(3.) The order was probably given in secret, and might not have been known to Josephus. It pertained to the Christian history; and if the evangelists had not written, it might have been unknown or forgotten. Besides, no argument can be drawn from the silence of the Jewish historian. No reason can be given why Matthew should not be considered to be as fully entitled to credit as Josephus. Yet there is no improbability in the account given by Matthew. Herod was an odious and bloody tyrant, and the facts of his reign prove that he was abundantly capable or this wickedness. The following bloody deeds will show that the slaying of the infants was in perfect accordance with his character. The account is taken from Josephus, as arranged by Dr. Lardnet. Aristobulus, brother of his wife Marianne, was murdered by his direction at eighteen years of age, because the people of Jerusalem had shown some affection for his person. In the seventh year of his reign he put to death Hyreanus, grandfather of Mariamne, then eighty years of age, and who had formerly saved Herod's life; a man who had, ill every revolution of fortune, shown a mild and peaceable disposition. His beloved and beautiful wife, Mariamnne, had a public execution, and her mother Alexandra followed soon after. Alexander and Aristobulus, his two sons by Mariamne were strangled in prison by his orders upon groundless suspicions, as it seems, when they were at man's estate, were married, and had children. In his last sickness, a little before he died, he sent orders throughout Judea, requiring the presence of all the chief men of the nation at Jericho. His orders were obeyed, for they were enforced with no less penalty than that of death. When they were come to Jericho, he had them all shut up in the circus; and calling for his sister Salome, and her husband Alexis, he told them—" My life is now short. I know the Jewish people, and nothing will please them better than my death. You have them now in your custody. As soon as the breath is out of my body, and before my death can be known, do you let in the soldiers upon them, and kill them. All Judea, then, and every family, will, though unwillingly, mourn at my death." Nay, Josephus says, that with tears in his eyes he conjured them, by their love to him and their fidelity to God, not to fail of doing him this honour. What objection, after this account, can there be to the account of his murdering the infants at Bethlehem? Surely there could be no cruelty, barbarity, and horrid crime, which such a man was not capable of perpetrating.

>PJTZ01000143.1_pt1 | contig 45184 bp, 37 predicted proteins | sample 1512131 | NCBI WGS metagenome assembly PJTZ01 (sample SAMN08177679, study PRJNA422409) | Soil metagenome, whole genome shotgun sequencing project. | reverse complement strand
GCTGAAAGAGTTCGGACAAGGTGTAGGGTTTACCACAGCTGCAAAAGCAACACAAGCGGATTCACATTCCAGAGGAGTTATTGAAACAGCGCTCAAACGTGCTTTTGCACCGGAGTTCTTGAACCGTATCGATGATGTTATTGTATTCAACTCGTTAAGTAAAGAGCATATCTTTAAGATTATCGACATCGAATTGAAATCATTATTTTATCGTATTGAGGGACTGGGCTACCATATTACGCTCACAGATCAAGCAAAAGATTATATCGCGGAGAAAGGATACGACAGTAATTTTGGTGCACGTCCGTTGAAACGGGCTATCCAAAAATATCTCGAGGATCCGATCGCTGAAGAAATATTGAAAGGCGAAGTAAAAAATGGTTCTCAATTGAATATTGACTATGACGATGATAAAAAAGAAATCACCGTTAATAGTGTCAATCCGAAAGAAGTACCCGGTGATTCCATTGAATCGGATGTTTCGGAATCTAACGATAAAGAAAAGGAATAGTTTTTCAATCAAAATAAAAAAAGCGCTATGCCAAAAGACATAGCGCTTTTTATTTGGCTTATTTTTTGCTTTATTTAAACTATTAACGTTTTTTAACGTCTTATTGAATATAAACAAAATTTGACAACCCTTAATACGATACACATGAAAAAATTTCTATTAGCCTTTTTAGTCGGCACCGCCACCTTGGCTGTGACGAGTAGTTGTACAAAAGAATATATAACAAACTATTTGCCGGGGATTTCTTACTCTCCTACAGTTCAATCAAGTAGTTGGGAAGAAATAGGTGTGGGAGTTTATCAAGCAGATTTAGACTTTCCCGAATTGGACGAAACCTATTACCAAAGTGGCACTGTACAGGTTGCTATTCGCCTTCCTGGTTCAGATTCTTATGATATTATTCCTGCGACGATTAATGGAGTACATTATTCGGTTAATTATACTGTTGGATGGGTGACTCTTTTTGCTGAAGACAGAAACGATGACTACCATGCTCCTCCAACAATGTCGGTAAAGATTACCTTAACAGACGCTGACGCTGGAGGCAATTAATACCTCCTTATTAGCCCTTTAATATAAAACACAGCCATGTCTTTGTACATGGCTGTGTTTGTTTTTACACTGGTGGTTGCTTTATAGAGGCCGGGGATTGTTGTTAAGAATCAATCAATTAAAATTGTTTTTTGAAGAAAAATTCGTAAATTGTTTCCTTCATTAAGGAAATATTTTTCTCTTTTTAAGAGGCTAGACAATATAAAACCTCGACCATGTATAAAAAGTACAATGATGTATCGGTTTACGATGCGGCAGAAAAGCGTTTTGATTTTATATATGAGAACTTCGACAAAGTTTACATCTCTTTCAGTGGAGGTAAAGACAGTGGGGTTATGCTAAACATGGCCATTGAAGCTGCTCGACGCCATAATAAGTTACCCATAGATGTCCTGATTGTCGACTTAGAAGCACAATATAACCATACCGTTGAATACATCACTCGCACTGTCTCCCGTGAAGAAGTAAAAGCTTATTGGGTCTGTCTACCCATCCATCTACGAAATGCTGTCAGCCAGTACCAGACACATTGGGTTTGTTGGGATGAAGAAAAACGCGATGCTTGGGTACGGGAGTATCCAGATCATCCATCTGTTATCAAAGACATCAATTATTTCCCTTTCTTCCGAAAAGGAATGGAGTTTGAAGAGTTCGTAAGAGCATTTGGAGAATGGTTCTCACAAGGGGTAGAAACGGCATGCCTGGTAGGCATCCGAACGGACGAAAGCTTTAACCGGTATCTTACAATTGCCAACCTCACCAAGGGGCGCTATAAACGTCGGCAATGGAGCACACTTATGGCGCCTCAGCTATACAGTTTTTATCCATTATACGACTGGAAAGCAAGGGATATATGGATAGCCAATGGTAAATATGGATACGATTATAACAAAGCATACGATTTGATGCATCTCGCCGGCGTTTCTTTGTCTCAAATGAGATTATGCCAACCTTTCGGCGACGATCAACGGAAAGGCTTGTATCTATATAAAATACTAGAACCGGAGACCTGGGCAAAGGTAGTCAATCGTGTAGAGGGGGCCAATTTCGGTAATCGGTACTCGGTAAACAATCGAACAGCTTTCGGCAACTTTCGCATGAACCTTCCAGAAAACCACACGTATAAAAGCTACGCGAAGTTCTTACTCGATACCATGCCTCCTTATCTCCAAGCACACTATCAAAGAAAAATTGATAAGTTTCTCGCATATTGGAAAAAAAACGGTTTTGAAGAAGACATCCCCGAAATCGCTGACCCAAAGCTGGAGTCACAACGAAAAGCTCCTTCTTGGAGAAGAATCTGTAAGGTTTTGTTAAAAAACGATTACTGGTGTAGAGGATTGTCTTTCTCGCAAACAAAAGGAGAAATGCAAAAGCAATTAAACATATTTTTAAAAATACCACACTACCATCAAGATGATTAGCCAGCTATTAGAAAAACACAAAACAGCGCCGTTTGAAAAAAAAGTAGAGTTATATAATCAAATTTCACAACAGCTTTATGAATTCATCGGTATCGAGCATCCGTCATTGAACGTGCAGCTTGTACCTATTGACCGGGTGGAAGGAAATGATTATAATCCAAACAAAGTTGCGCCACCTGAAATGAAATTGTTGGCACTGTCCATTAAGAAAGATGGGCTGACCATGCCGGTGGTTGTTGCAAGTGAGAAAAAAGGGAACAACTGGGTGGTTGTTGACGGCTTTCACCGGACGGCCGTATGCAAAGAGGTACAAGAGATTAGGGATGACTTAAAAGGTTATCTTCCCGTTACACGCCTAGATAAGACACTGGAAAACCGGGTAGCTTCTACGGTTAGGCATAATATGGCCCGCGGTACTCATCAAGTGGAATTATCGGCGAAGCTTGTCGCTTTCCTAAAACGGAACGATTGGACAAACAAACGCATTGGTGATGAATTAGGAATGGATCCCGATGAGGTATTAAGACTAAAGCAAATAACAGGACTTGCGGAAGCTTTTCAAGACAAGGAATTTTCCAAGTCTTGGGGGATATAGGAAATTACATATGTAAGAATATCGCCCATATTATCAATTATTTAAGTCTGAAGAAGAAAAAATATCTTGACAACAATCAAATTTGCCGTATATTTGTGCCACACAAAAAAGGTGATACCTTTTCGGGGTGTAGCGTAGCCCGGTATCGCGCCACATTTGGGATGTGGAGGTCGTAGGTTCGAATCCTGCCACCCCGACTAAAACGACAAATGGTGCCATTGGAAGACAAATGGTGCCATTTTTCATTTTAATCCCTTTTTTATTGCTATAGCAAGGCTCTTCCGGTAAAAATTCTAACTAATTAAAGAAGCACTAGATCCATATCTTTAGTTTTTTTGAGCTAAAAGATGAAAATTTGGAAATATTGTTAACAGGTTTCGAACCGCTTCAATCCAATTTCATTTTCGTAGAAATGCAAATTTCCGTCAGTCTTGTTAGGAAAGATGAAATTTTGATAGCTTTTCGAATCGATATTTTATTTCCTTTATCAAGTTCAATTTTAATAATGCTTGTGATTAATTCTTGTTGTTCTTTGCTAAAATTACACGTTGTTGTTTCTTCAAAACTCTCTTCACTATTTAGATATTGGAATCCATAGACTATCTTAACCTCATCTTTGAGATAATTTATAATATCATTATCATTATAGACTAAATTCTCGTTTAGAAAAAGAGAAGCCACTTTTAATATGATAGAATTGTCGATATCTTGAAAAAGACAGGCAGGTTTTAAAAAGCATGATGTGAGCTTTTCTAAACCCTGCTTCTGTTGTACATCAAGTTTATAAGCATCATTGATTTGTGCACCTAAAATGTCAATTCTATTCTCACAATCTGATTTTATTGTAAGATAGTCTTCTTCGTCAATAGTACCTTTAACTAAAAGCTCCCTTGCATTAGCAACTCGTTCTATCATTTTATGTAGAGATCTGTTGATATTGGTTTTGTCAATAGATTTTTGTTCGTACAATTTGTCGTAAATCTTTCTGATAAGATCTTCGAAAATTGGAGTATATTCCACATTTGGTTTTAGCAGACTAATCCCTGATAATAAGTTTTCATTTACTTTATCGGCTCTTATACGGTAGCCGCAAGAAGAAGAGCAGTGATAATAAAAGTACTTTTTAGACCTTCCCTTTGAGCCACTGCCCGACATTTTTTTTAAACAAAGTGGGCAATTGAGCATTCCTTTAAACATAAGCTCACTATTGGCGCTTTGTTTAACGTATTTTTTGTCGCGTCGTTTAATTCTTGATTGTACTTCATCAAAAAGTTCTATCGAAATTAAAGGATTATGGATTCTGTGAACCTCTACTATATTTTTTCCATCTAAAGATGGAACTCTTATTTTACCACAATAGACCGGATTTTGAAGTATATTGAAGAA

{d} "diligently inquired" Mt 2:6